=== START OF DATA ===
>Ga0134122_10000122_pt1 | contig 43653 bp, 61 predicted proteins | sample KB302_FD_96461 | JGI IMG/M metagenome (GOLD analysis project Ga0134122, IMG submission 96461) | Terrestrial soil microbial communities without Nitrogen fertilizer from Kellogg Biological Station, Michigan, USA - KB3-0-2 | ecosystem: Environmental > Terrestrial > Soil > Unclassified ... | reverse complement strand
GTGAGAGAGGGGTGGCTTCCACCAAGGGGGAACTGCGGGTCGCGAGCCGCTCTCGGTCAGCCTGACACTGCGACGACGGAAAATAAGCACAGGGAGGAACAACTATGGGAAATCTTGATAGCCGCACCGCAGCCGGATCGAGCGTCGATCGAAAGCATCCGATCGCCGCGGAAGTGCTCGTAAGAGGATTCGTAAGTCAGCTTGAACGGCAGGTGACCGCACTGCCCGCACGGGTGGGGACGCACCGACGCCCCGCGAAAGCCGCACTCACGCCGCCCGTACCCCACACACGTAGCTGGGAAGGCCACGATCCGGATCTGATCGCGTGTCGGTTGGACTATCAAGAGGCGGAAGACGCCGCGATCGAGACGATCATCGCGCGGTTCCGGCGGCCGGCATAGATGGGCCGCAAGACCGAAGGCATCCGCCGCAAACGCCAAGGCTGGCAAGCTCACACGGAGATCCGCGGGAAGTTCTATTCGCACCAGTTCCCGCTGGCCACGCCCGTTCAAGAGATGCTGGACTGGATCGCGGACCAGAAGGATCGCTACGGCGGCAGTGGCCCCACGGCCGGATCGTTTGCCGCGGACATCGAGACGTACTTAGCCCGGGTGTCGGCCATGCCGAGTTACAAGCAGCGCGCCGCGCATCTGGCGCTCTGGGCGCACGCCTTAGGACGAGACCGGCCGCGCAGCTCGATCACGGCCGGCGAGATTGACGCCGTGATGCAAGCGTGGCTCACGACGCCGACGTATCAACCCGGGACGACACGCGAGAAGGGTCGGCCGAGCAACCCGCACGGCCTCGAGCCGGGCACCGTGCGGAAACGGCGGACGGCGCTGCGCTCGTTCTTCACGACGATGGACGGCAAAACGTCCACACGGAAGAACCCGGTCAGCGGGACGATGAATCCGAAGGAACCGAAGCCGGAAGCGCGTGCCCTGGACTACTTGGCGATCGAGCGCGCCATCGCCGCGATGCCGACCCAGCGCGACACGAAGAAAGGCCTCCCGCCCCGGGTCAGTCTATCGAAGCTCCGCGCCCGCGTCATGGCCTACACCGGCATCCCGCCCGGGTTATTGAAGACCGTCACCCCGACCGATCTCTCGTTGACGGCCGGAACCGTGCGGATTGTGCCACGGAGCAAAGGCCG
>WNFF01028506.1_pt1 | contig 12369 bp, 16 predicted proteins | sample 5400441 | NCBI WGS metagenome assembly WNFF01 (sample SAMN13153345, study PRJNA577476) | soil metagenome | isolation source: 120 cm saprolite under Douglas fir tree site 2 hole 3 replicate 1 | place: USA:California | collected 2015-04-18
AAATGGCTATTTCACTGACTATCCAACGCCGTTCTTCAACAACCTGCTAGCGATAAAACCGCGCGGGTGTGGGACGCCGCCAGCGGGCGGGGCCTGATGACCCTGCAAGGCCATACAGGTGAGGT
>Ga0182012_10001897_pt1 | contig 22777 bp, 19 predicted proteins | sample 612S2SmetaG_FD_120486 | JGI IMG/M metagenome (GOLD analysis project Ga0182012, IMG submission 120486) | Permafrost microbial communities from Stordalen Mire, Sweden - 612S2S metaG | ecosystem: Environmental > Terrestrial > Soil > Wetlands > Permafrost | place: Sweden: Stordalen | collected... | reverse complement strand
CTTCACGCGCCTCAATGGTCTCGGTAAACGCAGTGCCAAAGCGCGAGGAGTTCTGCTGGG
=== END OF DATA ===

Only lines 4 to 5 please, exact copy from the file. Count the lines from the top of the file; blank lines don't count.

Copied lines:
AAATGGCTATTTCACTGACTATCCAACGCCGTTCTTCAACAACCTGCTAGCGATAAAACCGCGCGGGTGTGGGACGCCGCCAGCGGGCGGGGCCTGATGACCCTGCAAGGCCATACAGGTGAGGT
>Ga0182012_10001897_pt1 | contig 22777 bp, 19 predicted proteins | sample 612S2SmetaG_FD_120486 | JGI IMG/M metagenome (GOLD analysis project Ga0182012, IMG submission 120486) | Permafrost microbial communities from Stordalen Mire, Sweden - 612S2S metaG | ecosystem: Environmental > Terrestrial > Soil > Wetlands > Permafrost | place: Sweden: Stordalen | collected... | reverse complement strand